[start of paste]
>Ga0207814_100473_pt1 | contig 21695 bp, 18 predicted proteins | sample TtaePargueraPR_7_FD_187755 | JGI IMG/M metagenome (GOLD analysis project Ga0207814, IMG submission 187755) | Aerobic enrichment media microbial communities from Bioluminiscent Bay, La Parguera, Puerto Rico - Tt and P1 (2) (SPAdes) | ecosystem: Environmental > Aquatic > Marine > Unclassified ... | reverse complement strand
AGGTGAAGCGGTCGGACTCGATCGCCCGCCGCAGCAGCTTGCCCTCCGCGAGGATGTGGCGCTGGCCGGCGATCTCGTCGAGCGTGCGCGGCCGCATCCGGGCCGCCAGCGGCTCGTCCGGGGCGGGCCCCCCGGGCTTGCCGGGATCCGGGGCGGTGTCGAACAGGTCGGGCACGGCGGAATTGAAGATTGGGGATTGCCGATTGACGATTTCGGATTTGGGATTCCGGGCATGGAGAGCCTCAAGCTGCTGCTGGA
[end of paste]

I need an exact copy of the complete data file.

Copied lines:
>Ga0207814_100473_pt1 | contig 21695 bp, 18 predicted proteins | sample TtaePargueraPR_7_FD_187755 | JGI IMG/M metagenome (GOLD analysis project Ga0207814, IMG submission 187755) | Aerobic enrichment media microbial communities from Bioluminiscent Bay, La Parguera, Puerto Rico - Tt and P1 (2) (SPAdes) | ecosystem: Environmental > Aquatic > Marine > Unclassified ... | reverse complement strand
AGGTGAAGCGGTCGGACTCGATCGCCCGCCGCAGCAGCTTGCCCTCCGCGAGGATGTGGCGCTGGCCGGCGATCTCGTCGAGCGTGCGCGGCCGCATCCGGGCCGCCAGCGGCTCGTCCGGGGCGGGCCCCCCGGGCTTGCCGGGATCCGGGGCGGTGTCGAACAGGTCGGGCACGGCGGAATTGAAGATTGGGGATTGCCGATTGACGATTTCGGATTTGGGATTCCGGGCATGGAGAGCCTCAAGCTGCTGCTGGA